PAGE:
- Article 15 of the Implementation Regulations for the Foreign Investment Law states: “The government and relevant departments must not obstruct or restrict foreigninvested enterprises' free entry into the government procurement market. Government procurers and procurement agents must not exhibit differential or discriminatory treatment of foreign-invested enterprises in areas such as the publication of government procurement information, the inspection of supplier requirements an credentials, and bid evaluation criteria; must not restrict suppliers on the basis of unreasonable requirements such as ownership structure, organizational structure, stock structure, investor nationality, or service branding; and must not offer different treatment to goods produced in China and services provided by foreign-invested enterprises in China (compared to those goods produced and those services provided by domestic enterprises).”
Define “domestic products”: China has not yet released a definition for “domestic products,” so its meaning remains open to interpretation. FIEs often find themselves excluded from procurement opportunities or subject to unequal treatment because of inconsistent interpretation across government entities, and because of FIEs’ association with a foreign brand. Companies recommend releasing a definition that includes products manufactured in China by FIEs.
Fulfill WTO commitments on SOE procurement: Domestic content requirements, instructions to favor domestic products, and other efforts to interfere with SOE procurement decisions that are otherwise made along commercial lines are incompatible with China’s WTO commitments and the core WTO principle of national treatment. During its WTO accession, China made the following commitments related to SOEs: 1) “All state-owned and state-invested enterprises would make purchases and sales based solely on commercial considerations, e.g., price, quality, marketability, and availability, and the enterprises of other WTO Members would have an adequate opportunity to compete for sales to and purchases from these enterprises on non-discriminatory terms and conditions;” and 2) “The Government of China would not influence, directly or indirectly, commercial decisions on the part of state-owned or state-invested enterprises, including on the quantity, value, or country of origin of any goods purchased or sold, except in a manner consistent with the WTO Agreement.”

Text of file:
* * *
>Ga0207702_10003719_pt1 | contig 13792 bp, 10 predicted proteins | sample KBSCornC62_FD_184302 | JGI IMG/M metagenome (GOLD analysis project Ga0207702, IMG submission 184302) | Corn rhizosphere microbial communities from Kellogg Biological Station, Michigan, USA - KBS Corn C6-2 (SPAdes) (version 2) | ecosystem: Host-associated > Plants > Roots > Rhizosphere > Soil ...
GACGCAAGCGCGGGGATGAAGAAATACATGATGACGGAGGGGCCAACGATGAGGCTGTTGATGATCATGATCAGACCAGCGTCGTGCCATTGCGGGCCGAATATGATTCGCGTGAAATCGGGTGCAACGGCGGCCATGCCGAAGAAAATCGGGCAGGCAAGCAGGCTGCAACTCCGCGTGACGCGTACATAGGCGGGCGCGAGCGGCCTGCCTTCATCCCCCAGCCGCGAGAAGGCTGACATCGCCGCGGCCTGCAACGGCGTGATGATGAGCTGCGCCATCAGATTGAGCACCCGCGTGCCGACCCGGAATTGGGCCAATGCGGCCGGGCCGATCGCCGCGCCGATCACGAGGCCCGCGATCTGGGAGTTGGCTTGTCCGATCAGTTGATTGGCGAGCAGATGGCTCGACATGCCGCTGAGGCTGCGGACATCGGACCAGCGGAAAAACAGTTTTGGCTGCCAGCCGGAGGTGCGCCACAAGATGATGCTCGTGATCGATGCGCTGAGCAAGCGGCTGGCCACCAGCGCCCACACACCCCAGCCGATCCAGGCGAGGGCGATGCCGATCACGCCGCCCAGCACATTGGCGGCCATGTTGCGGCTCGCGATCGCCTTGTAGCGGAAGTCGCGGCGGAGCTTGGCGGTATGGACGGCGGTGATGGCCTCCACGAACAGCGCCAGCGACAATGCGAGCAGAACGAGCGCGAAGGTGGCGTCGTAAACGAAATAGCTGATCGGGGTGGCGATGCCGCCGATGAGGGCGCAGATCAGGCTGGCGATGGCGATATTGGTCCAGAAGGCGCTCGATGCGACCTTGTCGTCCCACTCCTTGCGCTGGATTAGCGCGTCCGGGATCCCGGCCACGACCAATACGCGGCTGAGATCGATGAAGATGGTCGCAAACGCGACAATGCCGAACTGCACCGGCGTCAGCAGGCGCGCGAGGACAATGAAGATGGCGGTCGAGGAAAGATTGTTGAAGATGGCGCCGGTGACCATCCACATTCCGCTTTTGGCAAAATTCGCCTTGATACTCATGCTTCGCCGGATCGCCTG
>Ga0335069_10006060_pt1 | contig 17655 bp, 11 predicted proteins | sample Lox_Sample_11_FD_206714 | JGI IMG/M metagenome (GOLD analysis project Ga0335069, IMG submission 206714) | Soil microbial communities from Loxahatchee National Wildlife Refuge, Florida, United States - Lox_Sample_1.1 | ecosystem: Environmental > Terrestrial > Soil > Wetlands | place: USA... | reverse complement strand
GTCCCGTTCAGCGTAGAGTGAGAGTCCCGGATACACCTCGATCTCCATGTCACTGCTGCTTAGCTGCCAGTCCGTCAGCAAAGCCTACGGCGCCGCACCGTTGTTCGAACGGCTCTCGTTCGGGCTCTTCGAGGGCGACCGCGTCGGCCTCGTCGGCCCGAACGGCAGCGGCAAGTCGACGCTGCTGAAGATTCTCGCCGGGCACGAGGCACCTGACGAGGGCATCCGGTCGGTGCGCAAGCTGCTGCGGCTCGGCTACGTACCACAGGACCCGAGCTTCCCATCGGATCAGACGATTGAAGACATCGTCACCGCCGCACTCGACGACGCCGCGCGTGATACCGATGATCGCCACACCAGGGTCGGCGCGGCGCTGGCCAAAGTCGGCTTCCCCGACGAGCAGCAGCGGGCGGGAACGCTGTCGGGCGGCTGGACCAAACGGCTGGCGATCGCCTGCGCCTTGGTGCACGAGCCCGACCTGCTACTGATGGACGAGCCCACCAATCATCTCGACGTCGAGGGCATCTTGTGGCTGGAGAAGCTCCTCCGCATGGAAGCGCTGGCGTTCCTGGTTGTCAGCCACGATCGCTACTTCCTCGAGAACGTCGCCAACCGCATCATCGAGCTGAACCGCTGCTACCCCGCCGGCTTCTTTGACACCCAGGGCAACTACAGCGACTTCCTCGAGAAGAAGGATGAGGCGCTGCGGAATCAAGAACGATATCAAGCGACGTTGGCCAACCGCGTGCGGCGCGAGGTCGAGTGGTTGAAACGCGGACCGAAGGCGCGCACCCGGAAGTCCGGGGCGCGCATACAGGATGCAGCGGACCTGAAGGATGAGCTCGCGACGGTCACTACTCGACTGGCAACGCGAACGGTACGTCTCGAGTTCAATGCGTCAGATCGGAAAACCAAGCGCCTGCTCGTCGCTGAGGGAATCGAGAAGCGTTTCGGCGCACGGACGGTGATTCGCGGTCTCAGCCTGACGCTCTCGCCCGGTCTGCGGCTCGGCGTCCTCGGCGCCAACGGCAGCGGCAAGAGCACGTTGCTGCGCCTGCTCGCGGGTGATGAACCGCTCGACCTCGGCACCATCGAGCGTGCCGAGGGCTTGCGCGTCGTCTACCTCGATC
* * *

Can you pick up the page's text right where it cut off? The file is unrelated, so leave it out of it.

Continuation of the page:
Sector specific recommendations in ICT and healthcare
Security assessments for ICT products
Narrowly interpret security criteria: Even though cybersecurity legislation does not explicitly cite national origin as a defining factor in products’ security profiles, US companies note that many procuring entities consider US companies to be de facto security risks. Linking a product’s security to its country of origin or the nationality of its manufacturer creates significant market access barriers for FIEs. We recommend that government entities and SOEs engaging in procurement publicly release security criteria, narrowly interpret these criteria when assessing products, and avoid judging a product’s security based on its country of origin or the nationality of its manufacturer.
Healthcare: pharmaceutical and consumable procurement
Continue improving the National Drug Reimbursement List: We encourage China to establish a comprehensive and sustainable policy framework for government pricing and reimbursement that would include predictable and timely reimbursement decisions for new drugs, systematic and transparent mechanisms for price negotiation linked to reimbursement, adoption of evidence-based methodologies for drug value assessment, and an enhanced role for commercial health insurance.
Elevate consideration of quality in procurement of high-value consumables: During volume-based procurement (VBP) for high-value consumables, there is limited distinction between more and less advanced products, despite significant variation in quality within product categories. Companies recommend taking quality into greater consideration and conducting separate rounds of procurement for products with different applications and levels of quality.
Improve implementation of VBP: While allowing multiple winning bidders is a positive development, by awarding all supply to those with the lowest price bids, the national VBP program may reduce the number of quality suppliers in the market, increase the risk of drug shortages, and hinder patient and physician choice in selecting the clinically most appropriate medicines. We encourage China to implement a transparent and appropriate government pricing policy that recognizes innovation and the value that our member companies’ products bring to patients and China.